Alaska for Real: Coping with cold snaps in the bush

I remember watching an episode of “Mad About You” where Paul Reiser’s character is directing a series of filmed interviews about who invented commonly used things that are taken for granted. Like “moist towelettes” or wipes. The joke was supposed to be that these stories were so incredibly boring that he had to give up.

I guess Paul never experienced a cold snap in the Alaskan bush when there’s no running water—wipes come into their own and reign supreme at such times. I’d love to shake the hand of whoever invented them. Clean-up was a never-ending frustration before the Genius of All Time (move over Einstein) thought to impregnate disposable cloths with cleaning fluids and package them in an easily usable container.

Naturally, “disposable” is the watchword when water is limited. Paper products are the order of the day: paper bowls, paper cups, paper plates (which can also be used as disposable cutting boards), and paper towels. The great thing about paper products is that they can be recycled as fire-starter.

My Maine Coon Katya is finicky about her bedding, requiring that it be changed every three days, if not sooner, or I’ll hear about it. Keep in mind that she has learned how to pitch certain imperative meows over the noise of a running chainsaw. And she doesn’t know the meaning of the word “quit.” Or, for that matter: “Will you please stop it before I lose my mind?!”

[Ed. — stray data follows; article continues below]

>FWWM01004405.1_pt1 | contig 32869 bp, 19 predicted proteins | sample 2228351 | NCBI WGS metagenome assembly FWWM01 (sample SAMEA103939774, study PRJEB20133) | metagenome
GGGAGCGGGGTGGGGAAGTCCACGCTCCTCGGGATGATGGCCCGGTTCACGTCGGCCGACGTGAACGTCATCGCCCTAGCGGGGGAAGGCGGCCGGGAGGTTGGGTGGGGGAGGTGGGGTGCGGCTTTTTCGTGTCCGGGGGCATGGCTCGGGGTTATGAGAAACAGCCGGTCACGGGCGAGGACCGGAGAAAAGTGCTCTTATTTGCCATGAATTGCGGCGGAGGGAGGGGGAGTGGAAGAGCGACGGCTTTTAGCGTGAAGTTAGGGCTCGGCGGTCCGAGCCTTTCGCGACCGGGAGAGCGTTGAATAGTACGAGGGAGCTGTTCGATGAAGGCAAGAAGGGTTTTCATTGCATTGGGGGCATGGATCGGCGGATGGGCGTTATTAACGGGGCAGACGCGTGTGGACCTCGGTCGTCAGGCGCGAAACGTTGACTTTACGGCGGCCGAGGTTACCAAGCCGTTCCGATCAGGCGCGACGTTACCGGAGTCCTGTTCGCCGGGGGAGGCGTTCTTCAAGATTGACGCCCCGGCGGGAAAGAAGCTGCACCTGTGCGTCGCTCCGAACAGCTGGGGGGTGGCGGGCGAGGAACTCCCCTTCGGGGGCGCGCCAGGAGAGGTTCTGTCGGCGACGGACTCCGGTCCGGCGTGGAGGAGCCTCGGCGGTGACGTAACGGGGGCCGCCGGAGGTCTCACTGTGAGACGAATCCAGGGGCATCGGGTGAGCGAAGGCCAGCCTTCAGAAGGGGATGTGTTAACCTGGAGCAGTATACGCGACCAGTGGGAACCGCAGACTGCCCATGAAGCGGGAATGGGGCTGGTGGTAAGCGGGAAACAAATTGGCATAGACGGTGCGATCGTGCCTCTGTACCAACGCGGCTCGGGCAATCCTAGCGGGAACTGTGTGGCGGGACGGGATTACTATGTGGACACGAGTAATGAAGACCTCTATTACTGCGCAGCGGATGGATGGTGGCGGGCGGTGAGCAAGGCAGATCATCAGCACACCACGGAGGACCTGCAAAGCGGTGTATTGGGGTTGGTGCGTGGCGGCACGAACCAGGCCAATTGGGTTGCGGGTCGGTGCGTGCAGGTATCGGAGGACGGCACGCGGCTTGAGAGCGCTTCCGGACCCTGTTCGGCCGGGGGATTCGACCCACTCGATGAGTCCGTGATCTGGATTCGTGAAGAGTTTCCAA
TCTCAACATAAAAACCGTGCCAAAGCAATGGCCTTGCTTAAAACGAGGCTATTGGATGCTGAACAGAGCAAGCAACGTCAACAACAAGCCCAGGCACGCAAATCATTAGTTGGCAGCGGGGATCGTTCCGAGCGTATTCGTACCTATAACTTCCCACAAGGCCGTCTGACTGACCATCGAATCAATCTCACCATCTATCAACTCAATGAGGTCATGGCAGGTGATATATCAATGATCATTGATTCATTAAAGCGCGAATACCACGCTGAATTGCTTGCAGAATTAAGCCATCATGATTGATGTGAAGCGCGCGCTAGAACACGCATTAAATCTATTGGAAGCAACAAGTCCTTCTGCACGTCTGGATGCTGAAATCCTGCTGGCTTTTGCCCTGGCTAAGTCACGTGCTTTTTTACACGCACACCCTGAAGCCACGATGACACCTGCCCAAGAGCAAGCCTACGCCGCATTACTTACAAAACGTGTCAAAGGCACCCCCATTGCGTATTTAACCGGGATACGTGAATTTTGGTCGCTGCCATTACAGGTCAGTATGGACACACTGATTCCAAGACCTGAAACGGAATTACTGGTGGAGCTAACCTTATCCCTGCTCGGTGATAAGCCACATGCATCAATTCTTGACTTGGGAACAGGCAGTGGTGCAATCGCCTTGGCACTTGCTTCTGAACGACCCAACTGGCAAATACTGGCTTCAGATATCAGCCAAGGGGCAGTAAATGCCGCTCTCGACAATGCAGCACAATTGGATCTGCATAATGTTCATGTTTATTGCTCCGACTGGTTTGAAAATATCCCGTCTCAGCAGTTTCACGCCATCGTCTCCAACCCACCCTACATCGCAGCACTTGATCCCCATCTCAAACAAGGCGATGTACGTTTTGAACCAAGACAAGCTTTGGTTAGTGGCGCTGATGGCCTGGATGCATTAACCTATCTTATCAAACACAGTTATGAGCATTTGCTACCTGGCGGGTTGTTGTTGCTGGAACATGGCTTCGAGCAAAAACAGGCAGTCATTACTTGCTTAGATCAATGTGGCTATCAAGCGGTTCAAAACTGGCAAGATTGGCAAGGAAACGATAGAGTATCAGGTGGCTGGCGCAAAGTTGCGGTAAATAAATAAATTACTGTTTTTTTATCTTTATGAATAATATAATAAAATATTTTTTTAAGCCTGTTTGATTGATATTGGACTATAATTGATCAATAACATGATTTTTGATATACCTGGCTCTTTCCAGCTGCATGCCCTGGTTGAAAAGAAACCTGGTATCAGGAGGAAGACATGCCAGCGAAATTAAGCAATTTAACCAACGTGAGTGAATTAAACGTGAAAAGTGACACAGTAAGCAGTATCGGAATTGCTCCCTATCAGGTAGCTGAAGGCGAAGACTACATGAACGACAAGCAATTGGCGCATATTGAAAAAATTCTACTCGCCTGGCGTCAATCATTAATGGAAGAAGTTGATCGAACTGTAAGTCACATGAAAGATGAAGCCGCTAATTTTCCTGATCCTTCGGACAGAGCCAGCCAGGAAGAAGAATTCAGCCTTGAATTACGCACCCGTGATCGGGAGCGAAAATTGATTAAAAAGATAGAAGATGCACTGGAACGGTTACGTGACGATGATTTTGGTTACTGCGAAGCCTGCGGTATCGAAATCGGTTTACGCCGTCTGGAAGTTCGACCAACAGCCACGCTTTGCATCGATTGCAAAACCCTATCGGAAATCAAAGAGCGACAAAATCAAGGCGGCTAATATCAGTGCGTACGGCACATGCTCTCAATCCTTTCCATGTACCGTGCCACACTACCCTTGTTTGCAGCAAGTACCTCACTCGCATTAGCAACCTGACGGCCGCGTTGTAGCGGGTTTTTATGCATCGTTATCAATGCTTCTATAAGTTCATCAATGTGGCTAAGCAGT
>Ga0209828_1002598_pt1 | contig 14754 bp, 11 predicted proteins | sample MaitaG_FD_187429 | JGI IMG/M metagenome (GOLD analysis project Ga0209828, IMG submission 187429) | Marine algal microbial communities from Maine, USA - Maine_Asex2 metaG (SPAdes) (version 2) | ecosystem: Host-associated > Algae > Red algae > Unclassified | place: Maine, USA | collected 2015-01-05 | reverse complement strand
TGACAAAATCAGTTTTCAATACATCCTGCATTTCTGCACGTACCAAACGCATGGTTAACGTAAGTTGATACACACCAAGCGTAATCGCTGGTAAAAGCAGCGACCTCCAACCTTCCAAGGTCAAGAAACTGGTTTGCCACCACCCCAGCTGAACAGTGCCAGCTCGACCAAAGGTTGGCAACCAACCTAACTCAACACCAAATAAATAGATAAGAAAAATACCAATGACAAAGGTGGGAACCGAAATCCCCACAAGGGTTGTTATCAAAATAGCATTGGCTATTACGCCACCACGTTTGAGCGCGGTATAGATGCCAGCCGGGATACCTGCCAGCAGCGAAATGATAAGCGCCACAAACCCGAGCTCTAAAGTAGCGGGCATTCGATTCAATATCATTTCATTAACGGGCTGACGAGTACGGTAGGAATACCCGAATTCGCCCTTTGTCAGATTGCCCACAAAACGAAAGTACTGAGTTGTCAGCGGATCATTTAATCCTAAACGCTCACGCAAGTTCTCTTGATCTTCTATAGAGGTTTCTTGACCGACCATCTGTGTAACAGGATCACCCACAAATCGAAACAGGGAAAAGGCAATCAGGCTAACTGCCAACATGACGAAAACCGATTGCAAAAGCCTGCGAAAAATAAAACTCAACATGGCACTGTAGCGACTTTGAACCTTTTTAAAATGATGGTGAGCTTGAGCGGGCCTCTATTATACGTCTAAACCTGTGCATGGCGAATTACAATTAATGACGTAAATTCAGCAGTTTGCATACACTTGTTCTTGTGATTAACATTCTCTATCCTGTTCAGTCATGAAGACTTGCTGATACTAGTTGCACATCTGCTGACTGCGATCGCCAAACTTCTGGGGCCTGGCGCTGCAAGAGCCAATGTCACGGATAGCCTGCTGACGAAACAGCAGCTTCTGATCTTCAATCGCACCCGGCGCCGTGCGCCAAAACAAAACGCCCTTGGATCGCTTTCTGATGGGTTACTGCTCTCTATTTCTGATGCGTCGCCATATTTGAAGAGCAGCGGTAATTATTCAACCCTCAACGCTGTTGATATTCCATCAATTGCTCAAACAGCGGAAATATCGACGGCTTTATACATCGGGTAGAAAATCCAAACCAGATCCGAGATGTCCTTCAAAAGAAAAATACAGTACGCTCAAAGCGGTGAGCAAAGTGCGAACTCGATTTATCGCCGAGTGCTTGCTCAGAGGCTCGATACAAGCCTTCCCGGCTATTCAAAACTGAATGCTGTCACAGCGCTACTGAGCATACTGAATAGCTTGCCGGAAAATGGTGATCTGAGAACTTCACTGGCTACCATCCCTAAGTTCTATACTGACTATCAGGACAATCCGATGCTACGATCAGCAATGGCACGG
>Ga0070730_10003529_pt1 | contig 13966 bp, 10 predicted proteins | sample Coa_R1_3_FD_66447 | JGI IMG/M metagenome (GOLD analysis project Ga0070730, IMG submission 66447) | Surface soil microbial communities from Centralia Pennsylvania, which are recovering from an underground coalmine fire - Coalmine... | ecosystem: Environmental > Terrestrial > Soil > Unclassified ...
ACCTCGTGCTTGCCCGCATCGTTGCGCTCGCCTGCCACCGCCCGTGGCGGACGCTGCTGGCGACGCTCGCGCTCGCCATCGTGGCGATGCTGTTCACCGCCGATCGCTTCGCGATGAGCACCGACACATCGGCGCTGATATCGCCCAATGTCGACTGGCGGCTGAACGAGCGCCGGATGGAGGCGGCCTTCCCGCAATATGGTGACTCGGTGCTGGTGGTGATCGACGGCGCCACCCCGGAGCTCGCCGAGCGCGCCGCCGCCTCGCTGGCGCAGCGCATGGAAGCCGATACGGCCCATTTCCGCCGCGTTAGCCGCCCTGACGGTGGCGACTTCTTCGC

There is no way, without running water, that I can keep up with her laundry needs plus mine, so I got online and ordered rolls of paper used for examination beds from a medical supply company. Happily, paper is a good insulator and Katya loves it. I change it out whenever she requires and use what she’s done with for fire-starter. Our winter relationship has improved a lot since I came up with this fix.

And, speaking of laundry, while hand washing clothes with limited water is no treat, it is nice to see how fast they freeze dry in an icy northerly wind. As a child I remember my mom bringing in my dad’s jeans frozen so stiff they could stand up on their own.

It’s essential to keep track of the tides and fill five gallon buckets with saltwater when the houses are floating. Otherwise toilets aren’t able to be flushed. And every house in the bush is well-stocked with cases (yes, that’s plural) of toilet paper in case we’re stormed in and no supplies can get to us.

Pots of water are always kept on the stove to fill hot water bottles for those unfriendly cold nights (Katya has her own), or to fill a thermos to take to the skiff to pour on a frozen throttle and thaw it before we can start the outboard and go get our mail and groceries.

Whenever it rains and my barrel is filled, I try to be quick about filling gallon jugs—otherwise a quick freeze will require hauling the barrel inside to thaw it to get at the precious water. When it snows I’m out there scooping it up and melting it in a pot on the stove—it beats hauling containers through the woods and across the beach to fill them at the dam, and then carrying them back full and heavy. Many times I’ve slopped some water on my legs and have had it freeze on me before I got back home.

In the future, I hope that if anyone ever decides to do a real documentary on common, supposedly boring household items like the lowly “wipes,” they interview someone who has lived in the Alaskan bush and knows their true value. They could title it “Mad About Wipes.”

Tara Neilson blogs at www.alaskaforreal.com.

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